Board of Directors

Sarah Iles Johnston

Ralph M. Rosen

Nominating Committee

Joshua T. Katz

Jennifer T. Roberts

Education Committee Member

Sally W. Morris

View full article. | Posted in SCS Announcements on Thu, 10/04/2012 - 1:17pm by Adam Blistein.

I am very pleased to report that the Andrew W. Mellon Foundation has made an additional grant of $300,000 to the American Philological Association (APA) for its Gatekeeper to Gateway Campaign to raise an Endowment for Classics Research and Teaching.  This grant, like the Foundation’s earlier gift of $325,000 in September 2008, supports the production of Classics bibliography through the American Office of L’Année philologique.  It also enables the APA to exceed all matching fund requirements of the challenge grant awarded to the Association by the National Endowment for the Humanities (NEH) in June 2006. 

View full article. | Posted in SCS Announcements on Mon, 10/01/2012 - 5:41pm by Adam Blistein.

The Classical Works Knowledge Base (CWKB) is a new service of the American Philological Association developed under the direction of Eric Rebillard (Cornell University). The project was supported by a grant made to the American Philological Association (APA) in 2010 by the Andrew W. Mellon Foundation.

CWKB contain information for the retrieval of citations from ancient Greek and Latin texts--from Homer (8 c. BC) to Bede (mid 8 c. AD)-- in the following online resources: Brepols Library of Latin Texts, Perseus Library, PHI Latin Texts,  Thesaurus Linguae Graecae.

CWKB adopts an OpenURL approach. It is both a relational database and a link resolver software. The relational database stores metadata about authors and works; the link resolver parses the OpenURLs, makes a lookup in the relational database, and returns links to digital libraries of Greek and Latin literatures. This web page has more information.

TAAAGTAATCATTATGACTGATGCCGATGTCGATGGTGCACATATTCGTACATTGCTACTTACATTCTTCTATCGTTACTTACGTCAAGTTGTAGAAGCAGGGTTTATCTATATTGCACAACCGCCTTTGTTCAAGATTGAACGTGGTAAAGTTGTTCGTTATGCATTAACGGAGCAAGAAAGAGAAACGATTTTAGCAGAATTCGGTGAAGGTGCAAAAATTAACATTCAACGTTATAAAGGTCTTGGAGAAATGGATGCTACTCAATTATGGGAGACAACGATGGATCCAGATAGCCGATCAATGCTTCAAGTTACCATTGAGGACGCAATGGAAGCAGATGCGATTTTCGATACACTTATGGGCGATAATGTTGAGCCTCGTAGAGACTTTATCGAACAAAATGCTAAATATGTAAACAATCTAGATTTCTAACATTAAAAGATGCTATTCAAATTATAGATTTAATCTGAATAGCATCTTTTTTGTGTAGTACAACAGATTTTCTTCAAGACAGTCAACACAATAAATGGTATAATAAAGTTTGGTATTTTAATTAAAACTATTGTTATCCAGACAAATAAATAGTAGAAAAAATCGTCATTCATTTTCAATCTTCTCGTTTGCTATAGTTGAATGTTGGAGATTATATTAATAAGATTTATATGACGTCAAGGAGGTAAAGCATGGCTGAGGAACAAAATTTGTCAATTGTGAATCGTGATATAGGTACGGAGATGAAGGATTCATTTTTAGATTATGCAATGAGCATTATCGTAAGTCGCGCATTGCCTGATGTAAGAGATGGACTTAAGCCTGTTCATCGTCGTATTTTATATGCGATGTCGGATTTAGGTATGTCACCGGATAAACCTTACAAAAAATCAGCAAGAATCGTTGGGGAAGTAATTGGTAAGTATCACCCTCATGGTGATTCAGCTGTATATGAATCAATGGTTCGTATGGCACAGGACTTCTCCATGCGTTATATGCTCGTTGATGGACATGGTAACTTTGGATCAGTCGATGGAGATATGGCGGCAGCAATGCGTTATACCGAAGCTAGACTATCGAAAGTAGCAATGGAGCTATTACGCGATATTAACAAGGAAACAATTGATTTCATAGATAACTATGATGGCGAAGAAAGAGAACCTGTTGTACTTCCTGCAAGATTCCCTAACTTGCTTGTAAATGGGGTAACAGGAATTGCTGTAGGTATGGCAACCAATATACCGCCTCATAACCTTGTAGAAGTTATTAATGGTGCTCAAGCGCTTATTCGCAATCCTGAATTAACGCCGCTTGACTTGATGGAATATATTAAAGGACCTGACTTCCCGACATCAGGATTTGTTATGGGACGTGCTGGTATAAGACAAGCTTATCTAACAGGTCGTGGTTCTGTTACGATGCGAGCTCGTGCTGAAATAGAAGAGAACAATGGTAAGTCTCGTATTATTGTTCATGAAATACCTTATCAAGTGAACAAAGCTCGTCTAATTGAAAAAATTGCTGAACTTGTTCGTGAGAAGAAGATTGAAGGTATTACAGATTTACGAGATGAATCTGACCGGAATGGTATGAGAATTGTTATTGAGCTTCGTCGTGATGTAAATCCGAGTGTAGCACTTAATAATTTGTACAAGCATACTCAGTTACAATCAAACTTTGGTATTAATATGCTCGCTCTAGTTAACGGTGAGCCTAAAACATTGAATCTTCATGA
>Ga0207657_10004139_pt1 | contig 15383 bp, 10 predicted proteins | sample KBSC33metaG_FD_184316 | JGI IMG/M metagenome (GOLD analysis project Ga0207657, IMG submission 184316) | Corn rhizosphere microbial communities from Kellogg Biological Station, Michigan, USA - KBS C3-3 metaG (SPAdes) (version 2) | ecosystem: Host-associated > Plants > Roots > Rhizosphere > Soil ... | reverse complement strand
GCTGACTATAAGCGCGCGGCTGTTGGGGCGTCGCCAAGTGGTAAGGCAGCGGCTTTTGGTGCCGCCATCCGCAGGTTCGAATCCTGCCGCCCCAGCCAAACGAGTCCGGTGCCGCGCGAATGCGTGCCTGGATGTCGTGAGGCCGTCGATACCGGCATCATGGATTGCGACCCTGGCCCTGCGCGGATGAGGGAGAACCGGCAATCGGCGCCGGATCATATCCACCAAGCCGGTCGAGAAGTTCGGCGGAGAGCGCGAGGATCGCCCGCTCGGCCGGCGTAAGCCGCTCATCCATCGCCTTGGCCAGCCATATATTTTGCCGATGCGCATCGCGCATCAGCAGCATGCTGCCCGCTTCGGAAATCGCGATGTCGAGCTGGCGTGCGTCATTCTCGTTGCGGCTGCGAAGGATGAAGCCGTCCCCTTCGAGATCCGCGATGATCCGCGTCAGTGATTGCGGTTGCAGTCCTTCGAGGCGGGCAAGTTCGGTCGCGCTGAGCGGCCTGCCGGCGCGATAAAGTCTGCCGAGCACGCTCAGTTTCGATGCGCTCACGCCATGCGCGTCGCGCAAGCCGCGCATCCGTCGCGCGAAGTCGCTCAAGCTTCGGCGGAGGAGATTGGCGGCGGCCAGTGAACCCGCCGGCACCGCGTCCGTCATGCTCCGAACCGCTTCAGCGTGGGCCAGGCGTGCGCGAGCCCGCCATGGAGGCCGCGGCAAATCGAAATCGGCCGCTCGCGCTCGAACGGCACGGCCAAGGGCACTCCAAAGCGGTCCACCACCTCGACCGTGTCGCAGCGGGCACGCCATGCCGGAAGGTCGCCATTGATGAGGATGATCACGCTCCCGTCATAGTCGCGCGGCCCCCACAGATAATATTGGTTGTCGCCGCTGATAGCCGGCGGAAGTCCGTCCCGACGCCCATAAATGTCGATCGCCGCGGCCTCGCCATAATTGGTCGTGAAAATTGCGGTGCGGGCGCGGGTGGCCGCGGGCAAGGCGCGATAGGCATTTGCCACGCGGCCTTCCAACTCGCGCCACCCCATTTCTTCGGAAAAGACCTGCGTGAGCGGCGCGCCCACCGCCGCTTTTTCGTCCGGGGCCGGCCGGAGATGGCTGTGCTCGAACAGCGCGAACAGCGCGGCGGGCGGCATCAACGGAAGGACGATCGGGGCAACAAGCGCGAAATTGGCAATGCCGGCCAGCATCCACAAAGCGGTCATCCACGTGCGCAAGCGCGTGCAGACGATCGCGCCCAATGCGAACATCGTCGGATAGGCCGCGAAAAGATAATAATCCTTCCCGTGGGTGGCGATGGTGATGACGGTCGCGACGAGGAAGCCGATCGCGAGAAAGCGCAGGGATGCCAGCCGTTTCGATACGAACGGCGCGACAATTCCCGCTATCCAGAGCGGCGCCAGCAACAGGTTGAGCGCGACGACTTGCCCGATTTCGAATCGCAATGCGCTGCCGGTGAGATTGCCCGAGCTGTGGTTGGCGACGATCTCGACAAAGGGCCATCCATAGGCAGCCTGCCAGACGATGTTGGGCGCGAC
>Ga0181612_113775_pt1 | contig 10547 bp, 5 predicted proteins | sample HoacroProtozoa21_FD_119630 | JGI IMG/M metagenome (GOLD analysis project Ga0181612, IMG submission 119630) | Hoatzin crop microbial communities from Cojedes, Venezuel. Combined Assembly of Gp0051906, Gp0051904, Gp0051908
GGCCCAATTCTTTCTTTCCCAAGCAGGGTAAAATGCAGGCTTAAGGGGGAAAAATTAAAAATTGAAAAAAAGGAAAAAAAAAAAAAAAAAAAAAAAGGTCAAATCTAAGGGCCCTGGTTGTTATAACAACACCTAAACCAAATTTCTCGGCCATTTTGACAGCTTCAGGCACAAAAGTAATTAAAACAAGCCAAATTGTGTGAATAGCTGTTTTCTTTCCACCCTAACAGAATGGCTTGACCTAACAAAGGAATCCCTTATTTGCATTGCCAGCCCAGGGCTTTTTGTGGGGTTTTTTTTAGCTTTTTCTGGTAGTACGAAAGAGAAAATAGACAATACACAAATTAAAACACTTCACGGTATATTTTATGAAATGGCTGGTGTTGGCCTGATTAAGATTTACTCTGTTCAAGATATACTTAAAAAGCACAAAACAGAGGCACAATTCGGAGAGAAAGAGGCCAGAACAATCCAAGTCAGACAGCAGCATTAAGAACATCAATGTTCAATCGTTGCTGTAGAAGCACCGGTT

L'Année philologique online is the first resource to use CWKB for linking citations of ancient texts to digital libraries of text.

View full article. | Posted in SCS Announcements on Tue, 09/18/2012 - 8:14pm by Adam Blistein.

The Humanities Research Center at Rice University hosts up to three interdisciplinary visiting professors each year. The fellowship term ranges from one semester to one year.  Fellows teach one humanities course, participate in special symposia, and take part in an informal lecture series. Applicants must hold a tenured/tenure-track position and have received the PhD no later than June 2010. Annual salaries are commensurate with rank and length of term. Non-US scholars are especially encouraged to apply.  Applications for 2013-14 due October 29, 2012. See http://hrc.rice.edu for information.

View full article. | Posted in Awards and Fellowships on Tue, 09/11/2012 - 2:10pm by Adam Blistein.

From the Guardian (8/31/2012)

Alarmed by a decline in the use of Latin within the Catholic church, Pope Benedict is planning to set up a Vatican academy to breathe new life into the dead language.

Long used by the Vatican as its lingua franca, Latin is currently promoted by a small team within the office of the Holy See's secretary of state, which runs a Latin poetry competition and puts out a magazine.

But Benedict – a staunch traditionalist – is backing a plan for a new academy which would team up with academics to better "promote the knowledge and speaking of Latin, particularly inside the church," Vatican spokesman Fr Ciro Benedettini said on Friday.

Read more …

View full article. | Posted in Classics in the News on Thu, 09/06/2012 - 8:57pm by Information Architect.